The head of the International Energy Agency (IEA) has raised hopes of a positive outcome from the COP26 climate summit, saying that new national pledges to cut emissions have brought the world closer to meeting the aims of the 2015 Paris Agreement.
Following new analysis by the Paris-based agency, IEA executive director Fatih Birol said all new targets announced on top of those made previously could limit global warming to 1.8 degrees Celsius by the end of the century.
Delayed by 12 months because of the Covid-19 pandemic, COP26 is seeking to keep alive hopes agreed in Paris of limiting global warming to 1.5 degrees Celsius above pre-industrial levels.
“This is a landmark moment: It is the first time that governments have come forward with targets of sufficient ambition to hold global warming to below 2C,” Birol said.
However, the IEA cautioned that all commitments to cut greenhouse gas emissions would have to be met in full and on time.
Addressing the UN conference, Birol also said global carbon dioxide emissions are set to rebound this year to levels seen before the Covid-19 pandemic, which served as a reality check.
US climate envoy John Kerry said on Friday that progress was being made at the conference but also urged caution.
“I was surprised when I heard that,” Kerry said on Friday of the IEA forecast and other modelling during a press conference.
“Let me emphasise as strongly as I can — job not done. Job not done the day this ends. The first part of a job of codifying the urgency will hopefully be done. But that’s just the beginning. This is a 10-year, decade-long race,” he said.
Earlier Kerry said in a speech that there has been "genuine progress" at COP26.
"There is a greater sense of urgency at this COP, there is a greater sense of focus," he said.
Since mid-October, more countries have been raising their ambitions to cut emissions.
This includes India, where Prime Minister Narendra Modi this week strengthened the country’s 2030 targets and pledged to hit net-zero emissions by 2070.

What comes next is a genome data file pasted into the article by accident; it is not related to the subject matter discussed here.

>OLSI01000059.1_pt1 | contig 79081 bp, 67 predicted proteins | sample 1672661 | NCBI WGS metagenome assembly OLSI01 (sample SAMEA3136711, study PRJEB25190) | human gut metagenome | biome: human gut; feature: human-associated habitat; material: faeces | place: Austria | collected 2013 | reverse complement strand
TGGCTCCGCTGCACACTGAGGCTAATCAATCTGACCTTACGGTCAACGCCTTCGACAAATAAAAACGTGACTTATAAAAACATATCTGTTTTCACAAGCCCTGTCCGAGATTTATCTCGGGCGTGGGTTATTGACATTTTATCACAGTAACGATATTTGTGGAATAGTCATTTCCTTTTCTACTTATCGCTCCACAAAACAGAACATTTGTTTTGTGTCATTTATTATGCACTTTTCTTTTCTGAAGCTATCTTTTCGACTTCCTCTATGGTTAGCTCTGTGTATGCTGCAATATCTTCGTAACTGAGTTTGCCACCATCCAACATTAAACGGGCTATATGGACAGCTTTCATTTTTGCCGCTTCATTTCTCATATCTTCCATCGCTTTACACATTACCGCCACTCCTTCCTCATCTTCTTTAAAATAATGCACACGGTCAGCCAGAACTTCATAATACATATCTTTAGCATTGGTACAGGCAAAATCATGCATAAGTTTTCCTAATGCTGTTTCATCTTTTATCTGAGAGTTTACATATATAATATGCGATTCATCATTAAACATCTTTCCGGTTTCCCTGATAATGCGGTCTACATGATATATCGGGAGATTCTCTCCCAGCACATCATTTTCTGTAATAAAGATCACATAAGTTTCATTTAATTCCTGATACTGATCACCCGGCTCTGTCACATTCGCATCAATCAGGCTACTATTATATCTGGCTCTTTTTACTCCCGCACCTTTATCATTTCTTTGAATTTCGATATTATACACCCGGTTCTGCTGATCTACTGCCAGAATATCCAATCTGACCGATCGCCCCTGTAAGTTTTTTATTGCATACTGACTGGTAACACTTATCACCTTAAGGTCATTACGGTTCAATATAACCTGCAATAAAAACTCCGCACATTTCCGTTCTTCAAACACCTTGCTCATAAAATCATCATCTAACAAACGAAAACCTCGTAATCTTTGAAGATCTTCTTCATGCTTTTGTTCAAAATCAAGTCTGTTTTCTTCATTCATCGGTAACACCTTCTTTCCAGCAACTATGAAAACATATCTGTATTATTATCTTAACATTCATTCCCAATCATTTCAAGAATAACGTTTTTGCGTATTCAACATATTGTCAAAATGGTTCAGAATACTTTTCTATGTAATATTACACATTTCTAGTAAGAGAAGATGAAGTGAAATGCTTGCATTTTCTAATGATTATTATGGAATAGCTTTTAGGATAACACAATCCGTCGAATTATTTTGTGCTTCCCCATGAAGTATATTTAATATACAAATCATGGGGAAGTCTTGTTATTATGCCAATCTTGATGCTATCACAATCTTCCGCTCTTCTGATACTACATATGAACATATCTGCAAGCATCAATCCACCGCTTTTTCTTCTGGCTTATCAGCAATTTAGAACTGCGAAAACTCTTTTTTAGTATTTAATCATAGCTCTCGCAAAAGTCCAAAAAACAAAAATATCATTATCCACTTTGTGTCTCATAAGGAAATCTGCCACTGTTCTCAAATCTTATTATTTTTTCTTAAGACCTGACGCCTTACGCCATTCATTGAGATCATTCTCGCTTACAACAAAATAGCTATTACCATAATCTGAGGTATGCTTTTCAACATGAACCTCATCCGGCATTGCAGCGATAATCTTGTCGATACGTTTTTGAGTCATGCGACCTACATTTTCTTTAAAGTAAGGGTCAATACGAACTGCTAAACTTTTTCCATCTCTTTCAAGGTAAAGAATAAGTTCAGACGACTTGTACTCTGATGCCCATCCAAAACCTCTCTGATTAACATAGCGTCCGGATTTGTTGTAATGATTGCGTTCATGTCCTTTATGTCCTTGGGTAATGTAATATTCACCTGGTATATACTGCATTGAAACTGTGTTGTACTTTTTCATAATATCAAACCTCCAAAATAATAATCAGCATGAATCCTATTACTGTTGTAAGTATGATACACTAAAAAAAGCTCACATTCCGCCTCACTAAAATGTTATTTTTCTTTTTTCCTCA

Among other announcements at COP26 this week have been pledges to slow deforestation, reduce emissions of climate-harming greenhouse gas methane and to phase out coal use, plus initiatives to mobilise trillions of dollars of private finance to fund a global shift away from fossil fuels to cleaner energy.
Commenting on the IEA analysis, Juan Pablo Osornio of Greenpeace said: “Glasgow has seen some important announcements, but let’s not get too excited.
"The calculations being made are assuming countries like Australia and Saudi Arabia will reach net zero by 2050 simply because they’ve said they will.
"In reality they haven’t put in place funding or policies to actually get there. It’s like me saying I’m going to do a marathon some day, doing no training but still telling people I’m a marathon runner. It doesn’t stack up.
“Just as importantly, the goal we need to hit is 1.5C, not 2C. If we breach 1.5C then some countries will simply disappear from the map. So the takeaway from these calculations is that we need to see not just words but action, and a lot more of it.”
Early on Friday, thousands of young activists — including teenage Swedish campaigner Greta Thunberg — were gathering for a series of protests in Scotland's largest city Glasgow as the first week of the summit draws to a close.
Larger civil protests are planned for Saturday.